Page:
Being realistic about Cristiano Ronaldo and Manchester United

 

“I love Manchester.  Everyone knows that — I have said it many times. Manchester is in my heart. I left many good friends there, the supporters are amazing and I wish I can come back one day.”

The words of Cristiano Ronaldo, and what a gift they are to headline writers everywhere.

Ronaldo does this periodically, and since leaving Old Trafford he has frequently spoken in public about his lingering affection for Manchester United.  As a result, one of the background stories over the past few years has been the Portuguese’s potential return to Old Trafford - and the usual transfer-mongers don’t need much encouragement to flesh-out the narrative and write the normal suggestive content.

The question is always if Cristiano Ronaldo, whereas maybe the more pertinent query is whether he should come back to England.

Ask the average Manchester United fan as to whether they’d like to see Ronaldo back where he made his name, and they would probably instinctively tell you yes - but that’s probably based on romanticism more than practicality.  Who doesn’t like the symmetry of the old player returning and which supporters don’t covet the chance to say goodbye on their own terms.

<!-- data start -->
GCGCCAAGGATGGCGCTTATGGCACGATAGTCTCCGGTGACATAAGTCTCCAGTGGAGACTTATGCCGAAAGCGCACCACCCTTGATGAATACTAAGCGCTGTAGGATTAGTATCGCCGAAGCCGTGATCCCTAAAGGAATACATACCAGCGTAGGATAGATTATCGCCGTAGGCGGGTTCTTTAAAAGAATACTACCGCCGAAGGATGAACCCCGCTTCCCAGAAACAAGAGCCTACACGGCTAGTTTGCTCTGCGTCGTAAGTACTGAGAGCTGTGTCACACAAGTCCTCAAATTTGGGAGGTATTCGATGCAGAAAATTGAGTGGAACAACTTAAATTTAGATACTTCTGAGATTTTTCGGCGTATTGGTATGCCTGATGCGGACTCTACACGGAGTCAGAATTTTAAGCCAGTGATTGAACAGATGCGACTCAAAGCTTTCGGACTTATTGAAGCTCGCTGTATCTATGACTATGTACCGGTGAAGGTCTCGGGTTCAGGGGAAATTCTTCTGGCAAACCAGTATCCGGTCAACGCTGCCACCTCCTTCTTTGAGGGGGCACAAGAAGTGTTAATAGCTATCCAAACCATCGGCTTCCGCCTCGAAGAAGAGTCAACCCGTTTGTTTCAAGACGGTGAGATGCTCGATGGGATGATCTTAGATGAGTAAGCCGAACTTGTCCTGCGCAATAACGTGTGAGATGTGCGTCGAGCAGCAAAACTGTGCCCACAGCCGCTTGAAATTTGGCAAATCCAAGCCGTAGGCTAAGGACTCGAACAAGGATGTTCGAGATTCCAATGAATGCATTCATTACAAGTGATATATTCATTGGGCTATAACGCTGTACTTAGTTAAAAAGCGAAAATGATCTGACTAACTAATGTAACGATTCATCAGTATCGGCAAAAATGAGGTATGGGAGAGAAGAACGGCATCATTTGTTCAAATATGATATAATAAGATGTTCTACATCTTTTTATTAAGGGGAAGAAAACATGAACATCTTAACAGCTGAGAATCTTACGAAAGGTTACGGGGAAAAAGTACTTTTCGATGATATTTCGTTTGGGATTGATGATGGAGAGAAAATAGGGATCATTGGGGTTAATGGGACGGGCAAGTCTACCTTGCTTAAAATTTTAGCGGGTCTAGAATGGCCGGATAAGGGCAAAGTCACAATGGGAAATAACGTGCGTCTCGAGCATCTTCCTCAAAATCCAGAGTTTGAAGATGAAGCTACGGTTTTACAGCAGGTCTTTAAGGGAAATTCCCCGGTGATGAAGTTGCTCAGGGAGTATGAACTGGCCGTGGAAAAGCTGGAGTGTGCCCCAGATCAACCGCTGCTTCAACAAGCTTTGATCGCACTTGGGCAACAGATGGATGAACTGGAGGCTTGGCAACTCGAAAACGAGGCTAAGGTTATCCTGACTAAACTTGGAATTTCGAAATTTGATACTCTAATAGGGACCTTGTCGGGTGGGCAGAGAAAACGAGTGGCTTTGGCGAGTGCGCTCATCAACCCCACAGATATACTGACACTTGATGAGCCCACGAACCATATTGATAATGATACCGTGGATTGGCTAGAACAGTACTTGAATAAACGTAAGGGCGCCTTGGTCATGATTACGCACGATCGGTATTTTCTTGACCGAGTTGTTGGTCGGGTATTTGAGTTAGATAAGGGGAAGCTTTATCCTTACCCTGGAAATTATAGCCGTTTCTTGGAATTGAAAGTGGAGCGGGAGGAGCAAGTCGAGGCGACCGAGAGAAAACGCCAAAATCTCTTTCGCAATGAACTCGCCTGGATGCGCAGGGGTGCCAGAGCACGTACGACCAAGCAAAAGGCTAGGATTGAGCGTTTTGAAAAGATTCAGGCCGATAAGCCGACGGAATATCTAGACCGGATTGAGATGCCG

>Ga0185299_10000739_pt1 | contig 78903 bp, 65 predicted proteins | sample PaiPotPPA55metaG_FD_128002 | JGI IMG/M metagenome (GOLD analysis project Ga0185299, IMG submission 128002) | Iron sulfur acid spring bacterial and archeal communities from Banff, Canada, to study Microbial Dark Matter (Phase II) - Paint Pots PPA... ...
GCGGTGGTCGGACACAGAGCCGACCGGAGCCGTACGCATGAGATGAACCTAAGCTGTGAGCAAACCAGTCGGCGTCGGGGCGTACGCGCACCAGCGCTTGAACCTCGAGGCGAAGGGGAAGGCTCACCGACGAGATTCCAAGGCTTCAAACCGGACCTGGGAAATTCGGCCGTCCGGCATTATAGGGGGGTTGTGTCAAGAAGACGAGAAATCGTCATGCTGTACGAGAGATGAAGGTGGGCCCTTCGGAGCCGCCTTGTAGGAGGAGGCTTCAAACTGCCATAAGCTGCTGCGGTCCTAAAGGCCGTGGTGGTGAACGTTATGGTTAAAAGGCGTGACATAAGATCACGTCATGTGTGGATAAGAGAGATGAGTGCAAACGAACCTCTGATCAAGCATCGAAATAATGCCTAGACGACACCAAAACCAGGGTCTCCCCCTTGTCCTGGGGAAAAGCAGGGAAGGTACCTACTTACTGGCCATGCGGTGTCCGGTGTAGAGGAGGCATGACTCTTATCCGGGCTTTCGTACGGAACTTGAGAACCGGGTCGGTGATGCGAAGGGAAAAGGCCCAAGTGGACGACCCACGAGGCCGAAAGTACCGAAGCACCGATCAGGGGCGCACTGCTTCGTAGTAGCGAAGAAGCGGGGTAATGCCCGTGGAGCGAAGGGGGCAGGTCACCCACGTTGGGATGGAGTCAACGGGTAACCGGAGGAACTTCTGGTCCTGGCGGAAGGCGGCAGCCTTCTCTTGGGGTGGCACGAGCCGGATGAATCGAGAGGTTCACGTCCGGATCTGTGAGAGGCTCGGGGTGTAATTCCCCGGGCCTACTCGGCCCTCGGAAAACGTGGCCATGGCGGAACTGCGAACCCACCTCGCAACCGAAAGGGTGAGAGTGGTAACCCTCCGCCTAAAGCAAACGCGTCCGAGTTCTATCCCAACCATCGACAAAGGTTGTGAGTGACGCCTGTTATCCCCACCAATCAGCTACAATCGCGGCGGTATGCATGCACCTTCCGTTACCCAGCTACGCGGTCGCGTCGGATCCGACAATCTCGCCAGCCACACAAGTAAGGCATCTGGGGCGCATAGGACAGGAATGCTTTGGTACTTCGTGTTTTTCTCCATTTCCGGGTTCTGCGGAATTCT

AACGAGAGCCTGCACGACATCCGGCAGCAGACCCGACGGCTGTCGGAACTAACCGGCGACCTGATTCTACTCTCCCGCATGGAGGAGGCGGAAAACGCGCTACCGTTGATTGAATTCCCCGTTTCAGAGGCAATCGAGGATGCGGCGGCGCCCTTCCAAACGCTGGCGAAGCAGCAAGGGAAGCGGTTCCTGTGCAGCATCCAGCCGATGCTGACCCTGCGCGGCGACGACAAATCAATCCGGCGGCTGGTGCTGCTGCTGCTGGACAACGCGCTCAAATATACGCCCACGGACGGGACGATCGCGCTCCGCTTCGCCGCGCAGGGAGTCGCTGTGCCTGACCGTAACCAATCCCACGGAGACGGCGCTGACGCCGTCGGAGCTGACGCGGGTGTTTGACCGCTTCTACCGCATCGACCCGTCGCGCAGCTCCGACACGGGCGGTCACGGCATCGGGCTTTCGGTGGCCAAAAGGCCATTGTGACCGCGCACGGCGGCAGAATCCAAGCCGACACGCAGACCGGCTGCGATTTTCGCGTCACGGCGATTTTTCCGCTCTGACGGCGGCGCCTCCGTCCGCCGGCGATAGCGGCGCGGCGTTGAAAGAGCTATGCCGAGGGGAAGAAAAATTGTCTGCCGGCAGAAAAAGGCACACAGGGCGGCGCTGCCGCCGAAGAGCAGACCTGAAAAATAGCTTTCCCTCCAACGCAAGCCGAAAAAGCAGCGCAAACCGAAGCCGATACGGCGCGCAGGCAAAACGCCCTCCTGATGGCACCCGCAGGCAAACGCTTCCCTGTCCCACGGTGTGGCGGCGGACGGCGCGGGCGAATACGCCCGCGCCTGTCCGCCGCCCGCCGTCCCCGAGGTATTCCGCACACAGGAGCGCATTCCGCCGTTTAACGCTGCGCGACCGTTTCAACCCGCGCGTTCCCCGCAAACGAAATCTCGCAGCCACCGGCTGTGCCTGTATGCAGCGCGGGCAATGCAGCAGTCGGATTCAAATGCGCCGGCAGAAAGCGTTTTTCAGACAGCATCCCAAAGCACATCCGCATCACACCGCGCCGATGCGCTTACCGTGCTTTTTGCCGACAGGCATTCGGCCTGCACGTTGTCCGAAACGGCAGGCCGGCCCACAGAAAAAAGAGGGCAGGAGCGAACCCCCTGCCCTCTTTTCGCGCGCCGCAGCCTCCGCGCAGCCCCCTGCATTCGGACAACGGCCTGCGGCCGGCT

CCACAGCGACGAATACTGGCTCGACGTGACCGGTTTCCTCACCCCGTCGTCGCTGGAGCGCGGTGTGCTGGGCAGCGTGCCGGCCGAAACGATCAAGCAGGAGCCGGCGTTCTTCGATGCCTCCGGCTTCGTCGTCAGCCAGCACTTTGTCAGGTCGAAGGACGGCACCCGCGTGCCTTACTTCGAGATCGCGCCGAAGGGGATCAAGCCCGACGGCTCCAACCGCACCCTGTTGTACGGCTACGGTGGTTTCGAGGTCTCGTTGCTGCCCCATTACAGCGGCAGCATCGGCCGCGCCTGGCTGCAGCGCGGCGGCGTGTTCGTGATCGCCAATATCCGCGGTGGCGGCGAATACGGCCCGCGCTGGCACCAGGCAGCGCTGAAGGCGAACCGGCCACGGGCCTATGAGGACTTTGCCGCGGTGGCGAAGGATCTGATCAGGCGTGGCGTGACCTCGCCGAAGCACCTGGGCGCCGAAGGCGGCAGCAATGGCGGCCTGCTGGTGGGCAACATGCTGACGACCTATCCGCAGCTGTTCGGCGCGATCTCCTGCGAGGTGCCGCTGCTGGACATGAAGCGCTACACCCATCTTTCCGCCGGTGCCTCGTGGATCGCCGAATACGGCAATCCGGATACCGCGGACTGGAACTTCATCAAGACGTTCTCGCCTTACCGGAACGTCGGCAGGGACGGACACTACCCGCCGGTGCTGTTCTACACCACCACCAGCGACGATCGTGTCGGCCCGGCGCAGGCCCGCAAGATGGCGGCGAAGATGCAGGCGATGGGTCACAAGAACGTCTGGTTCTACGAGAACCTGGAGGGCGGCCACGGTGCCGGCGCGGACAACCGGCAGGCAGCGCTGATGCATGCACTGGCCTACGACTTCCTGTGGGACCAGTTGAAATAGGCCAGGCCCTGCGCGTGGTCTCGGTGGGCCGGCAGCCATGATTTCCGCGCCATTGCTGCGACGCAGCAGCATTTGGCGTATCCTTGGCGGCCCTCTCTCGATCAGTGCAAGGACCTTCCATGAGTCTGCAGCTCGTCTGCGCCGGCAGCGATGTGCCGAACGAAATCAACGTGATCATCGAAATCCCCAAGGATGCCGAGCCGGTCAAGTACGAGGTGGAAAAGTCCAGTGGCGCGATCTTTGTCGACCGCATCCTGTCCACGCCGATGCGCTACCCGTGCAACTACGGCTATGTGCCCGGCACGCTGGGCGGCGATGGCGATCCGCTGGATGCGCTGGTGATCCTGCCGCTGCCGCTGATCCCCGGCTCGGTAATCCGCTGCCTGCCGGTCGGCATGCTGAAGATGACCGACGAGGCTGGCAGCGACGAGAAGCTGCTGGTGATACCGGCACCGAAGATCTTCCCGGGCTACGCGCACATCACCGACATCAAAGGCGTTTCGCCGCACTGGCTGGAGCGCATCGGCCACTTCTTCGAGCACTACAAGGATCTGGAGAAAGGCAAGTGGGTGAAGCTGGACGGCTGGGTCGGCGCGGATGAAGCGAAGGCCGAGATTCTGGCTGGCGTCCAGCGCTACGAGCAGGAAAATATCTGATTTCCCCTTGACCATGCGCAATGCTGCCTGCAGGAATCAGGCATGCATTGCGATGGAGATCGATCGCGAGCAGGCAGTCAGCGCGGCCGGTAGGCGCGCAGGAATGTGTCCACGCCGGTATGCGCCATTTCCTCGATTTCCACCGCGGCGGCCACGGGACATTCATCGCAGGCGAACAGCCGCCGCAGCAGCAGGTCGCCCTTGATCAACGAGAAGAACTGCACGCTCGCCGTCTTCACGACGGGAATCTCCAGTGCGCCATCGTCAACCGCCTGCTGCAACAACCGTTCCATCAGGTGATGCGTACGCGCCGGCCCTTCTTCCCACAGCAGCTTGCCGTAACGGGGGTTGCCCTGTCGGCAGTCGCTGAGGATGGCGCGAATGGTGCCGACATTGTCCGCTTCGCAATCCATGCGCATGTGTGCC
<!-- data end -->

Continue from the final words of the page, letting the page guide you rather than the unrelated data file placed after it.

But think about what Cristiano Ronaldo is.

  He’s twenty-nine years-old, he’s played fifty club games or more in three of the last four seasons, and his body is starting to show natural wear and tear.  By the time the issue of his availability becomes pertinent again, he will have turned thirty and he will have suffered the attrition of another domestic and European season. So much of what Ronaldo does well is based on the speed at which he does it.  Beyond the tricks and flicks, this is a player who owes a lot of his success to his pace and his ability to accelerate away from defenders.  He’s one of the most technically-gifted forwards on the planet, but without that underlying speed his effectiveness would drop significantly.

What does that mean for his future?

While there’s no reason to believe that he’s incapable of sustaining his relevance well into his thirties, you suspect that to do that Ronaldo will eventually have to tailor his game around his age.  Rather than being the dynamic force that he currently is, he will presumably move into a more rigid role at some point and become an altogether more static player.   Whether he stays at Real Madrid or moves away, within the next few years the challenge will be for his manager to preserve the relevance of his goal-scoring and chance-creation attributes whilst at the same time protecting him physically.

So would Manchester United really want to be part of that process?

The standards set by Ronaldo during his prime have been so pronounced and so high, that whatever happens next will inevitably provide an unflattering contrast. Therefore it’s difficult not to see a potential return to England as more of a farewell tour rather than a legitimate transfer - and can United really afford to be that sentimental?  And how much do those fans actually want to see a lesser version of an era-defining player - surely it’s better to preserve the memory of what he was the first around?

Nobody ever wanted to see Ronaldo leave and when that’s the case the desire to see him return will always remain, but there needs to be a bit more realism with this and more of an appreciation of what the twilight years of his career are likely to be.

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